The larger point to take from this overview of seasonal price trends in the gold market is that one need not be sidelined, paralyzed by a fear and loathing of trying to "time the market" only to get it slightly... "wrong-ish" -- finding themselves in, but a bit premature. In a bull market, the sidelines is the worst place to be, and a price-watching paralysis is often at fault. Instead, take confidence in the seasonal trend -- any random assortment of purchases made throughout the summer doldrums tend to be soon caught up and swept along by invigorating year-end rallies.
While the 39-yr graph demonstrates a 7.5% seasonal uptrend that transcends both bullish and bearish eras collectively, an isolated look at the current bull market sets a similar pattern but on a larger scale; average seasonal gains have been clocking in at 11.3 percent.
This is all welcome news for the bargain hunters and also for the obsessive price watchers sidelined by the tyranny of timing the untimeable; it takes that old Wall Street adage, "sell in May and go away," and soundly turns it on its head as a convincing call to action. With May out of the way it's time to roll up the sleeves and get to work bringing home some gold.
And Now... the News
In addition to the generalities of averages and trends, it is also important to reflect on details by which one can better understand a market's vitality (along with its occasional quirks.)
To that end, a word or two is called for regarding the only aberration in this pattern of the last decade, occurring in 2008 through the midst of the financial crisis. Gold prices actually surged in June and July as investors aggressively sought out the yellow metal to protect themselves as concerns mounted over the stability of the financial markets and the banking system, particularly in the aftermath of the Bear Stearns collapse in the spring of that year. But by autumn, as equities worldwide tumbled following the bankruptcy of another financial giant, Lehman Brothers, gold prices came under fluctuating pressures amid widespread financial liquidations to exit derivative positions, de-leverage portfolios, and, above all, to simply raise cash. In essence, the dirty water was thus wrung out of the gold market to a good extent, and therefore a repeat of this sympathic selloff in a time of financial distress is not to be expected. In fact, the current Eurozone debt crisis is proving this point very well; rather than selling off, gold has instead reached new record highs in most major currencies. But as for that initial financial shock in 2008, it should be noted however, that by year's end gold had retreated only 5% below the uncharacteristically elevated price level of that summer's "doldrums", whereas both the DOW and the S&P 500 tumbled by nearly 50% over the same period. Gold had held its ground while all others faltered.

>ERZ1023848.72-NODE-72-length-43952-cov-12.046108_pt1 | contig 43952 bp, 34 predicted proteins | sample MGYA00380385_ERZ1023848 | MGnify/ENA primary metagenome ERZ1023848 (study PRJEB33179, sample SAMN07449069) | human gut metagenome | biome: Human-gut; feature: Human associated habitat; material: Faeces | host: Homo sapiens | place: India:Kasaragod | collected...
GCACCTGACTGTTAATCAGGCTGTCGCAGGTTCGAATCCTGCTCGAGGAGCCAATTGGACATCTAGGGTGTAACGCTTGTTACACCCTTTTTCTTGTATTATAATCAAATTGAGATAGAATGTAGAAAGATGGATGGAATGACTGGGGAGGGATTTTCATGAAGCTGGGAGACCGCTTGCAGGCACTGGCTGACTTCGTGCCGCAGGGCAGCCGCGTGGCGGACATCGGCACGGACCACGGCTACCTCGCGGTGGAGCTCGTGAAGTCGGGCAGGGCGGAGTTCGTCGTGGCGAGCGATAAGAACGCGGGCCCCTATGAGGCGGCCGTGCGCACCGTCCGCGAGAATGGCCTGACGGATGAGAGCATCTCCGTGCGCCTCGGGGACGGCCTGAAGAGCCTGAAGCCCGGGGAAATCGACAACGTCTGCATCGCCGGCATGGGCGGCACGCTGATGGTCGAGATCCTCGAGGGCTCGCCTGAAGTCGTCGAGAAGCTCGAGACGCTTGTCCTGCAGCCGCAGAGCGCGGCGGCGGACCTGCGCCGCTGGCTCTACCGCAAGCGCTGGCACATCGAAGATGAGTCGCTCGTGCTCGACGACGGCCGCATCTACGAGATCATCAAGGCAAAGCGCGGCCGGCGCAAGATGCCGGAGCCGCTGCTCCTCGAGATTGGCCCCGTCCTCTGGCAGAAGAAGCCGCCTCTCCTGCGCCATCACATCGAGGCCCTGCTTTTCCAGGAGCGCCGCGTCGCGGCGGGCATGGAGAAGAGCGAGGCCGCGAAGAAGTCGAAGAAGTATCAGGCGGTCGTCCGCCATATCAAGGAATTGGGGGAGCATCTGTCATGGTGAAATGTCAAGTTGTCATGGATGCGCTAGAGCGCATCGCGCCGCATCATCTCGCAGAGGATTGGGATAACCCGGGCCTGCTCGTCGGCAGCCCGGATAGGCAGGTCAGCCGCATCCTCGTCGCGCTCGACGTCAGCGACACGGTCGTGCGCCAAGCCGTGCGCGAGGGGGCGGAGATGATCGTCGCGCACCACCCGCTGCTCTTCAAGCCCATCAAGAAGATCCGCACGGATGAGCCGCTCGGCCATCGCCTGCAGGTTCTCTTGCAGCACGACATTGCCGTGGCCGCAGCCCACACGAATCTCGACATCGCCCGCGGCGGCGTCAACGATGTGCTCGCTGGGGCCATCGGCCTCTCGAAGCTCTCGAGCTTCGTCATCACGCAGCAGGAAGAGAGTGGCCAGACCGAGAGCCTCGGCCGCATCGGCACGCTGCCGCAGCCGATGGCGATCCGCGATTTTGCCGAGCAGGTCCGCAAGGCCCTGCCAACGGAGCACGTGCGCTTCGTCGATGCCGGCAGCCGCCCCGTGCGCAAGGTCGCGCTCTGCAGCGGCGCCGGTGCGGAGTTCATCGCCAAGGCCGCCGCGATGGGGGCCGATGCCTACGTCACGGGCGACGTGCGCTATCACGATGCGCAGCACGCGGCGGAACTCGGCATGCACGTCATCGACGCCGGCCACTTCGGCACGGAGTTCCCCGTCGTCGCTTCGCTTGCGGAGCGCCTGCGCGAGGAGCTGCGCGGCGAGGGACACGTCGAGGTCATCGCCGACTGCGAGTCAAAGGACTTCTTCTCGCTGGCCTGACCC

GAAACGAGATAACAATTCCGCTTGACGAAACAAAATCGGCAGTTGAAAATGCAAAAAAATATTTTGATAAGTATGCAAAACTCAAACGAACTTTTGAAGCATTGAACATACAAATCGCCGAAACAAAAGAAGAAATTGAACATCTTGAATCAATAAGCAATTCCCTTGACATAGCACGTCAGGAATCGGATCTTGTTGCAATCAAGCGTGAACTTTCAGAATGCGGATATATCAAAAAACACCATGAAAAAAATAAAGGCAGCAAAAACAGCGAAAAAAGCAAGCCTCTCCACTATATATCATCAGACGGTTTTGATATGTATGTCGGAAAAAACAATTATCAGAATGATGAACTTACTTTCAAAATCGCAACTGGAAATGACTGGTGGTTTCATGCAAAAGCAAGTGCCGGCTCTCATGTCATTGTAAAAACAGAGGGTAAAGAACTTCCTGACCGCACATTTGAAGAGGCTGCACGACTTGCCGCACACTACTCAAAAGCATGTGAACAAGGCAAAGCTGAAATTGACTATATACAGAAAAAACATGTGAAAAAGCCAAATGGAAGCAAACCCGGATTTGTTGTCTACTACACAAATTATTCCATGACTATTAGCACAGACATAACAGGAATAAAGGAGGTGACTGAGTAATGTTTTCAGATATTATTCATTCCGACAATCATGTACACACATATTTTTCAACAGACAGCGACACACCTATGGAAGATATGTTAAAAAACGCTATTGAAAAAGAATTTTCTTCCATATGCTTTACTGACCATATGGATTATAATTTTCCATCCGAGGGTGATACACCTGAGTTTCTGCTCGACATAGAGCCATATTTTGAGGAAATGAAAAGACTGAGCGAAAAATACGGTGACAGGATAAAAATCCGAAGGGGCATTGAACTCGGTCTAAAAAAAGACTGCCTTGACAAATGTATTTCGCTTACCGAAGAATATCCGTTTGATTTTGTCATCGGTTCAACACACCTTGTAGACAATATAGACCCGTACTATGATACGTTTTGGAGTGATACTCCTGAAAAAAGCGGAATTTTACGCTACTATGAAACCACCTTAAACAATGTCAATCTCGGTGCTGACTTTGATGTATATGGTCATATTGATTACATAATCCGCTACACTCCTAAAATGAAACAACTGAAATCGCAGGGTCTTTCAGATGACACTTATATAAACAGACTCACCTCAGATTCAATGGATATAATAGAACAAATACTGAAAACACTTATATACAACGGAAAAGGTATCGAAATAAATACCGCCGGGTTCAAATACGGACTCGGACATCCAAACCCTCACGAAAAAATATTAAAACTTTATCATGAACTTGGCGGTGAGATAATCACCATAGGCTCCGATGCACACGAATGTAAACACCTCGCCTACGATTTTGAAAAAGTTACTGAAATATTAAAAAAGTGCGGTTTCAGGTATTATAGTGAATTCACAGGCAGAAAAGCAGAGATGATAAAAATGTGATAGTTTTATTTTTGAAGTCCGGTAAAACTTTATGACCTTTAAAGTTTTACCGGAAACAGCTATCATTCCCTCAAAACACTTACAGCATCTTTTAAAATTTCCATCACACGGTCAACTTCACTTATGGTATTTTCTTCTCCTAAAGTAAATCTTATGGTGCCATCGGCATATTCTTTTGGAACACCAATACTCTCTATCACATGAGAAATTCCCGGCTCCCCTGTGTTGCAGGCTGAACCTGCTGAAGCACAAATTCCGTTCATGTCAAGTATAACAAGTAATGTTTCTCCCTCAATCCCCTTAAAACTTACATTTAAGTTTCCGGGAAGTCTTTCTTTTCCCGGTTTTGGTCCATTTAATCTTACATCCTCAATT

The first half of 2010 looks very similar to that of 2001, 2003, 2006, and 2009, all with a notable run-up in prices featuring predominantly in the month of May. But whereas historic patterns suggest we may again see a pullback over these coming summer months, the circumstance of the current market is significantly different than years past. Gold demand in Europe is exceeding all recent precedent as sovereign debt contagion has many investors worrying over the sustainability of the European economy, and even the future of the Euro itself which has tumbled to four year lows against the dollar. Ratings downgrades are expected in Spain, Portugal and France. The future (for paper) beckons like a bleak grey cloud holding a promise of rain.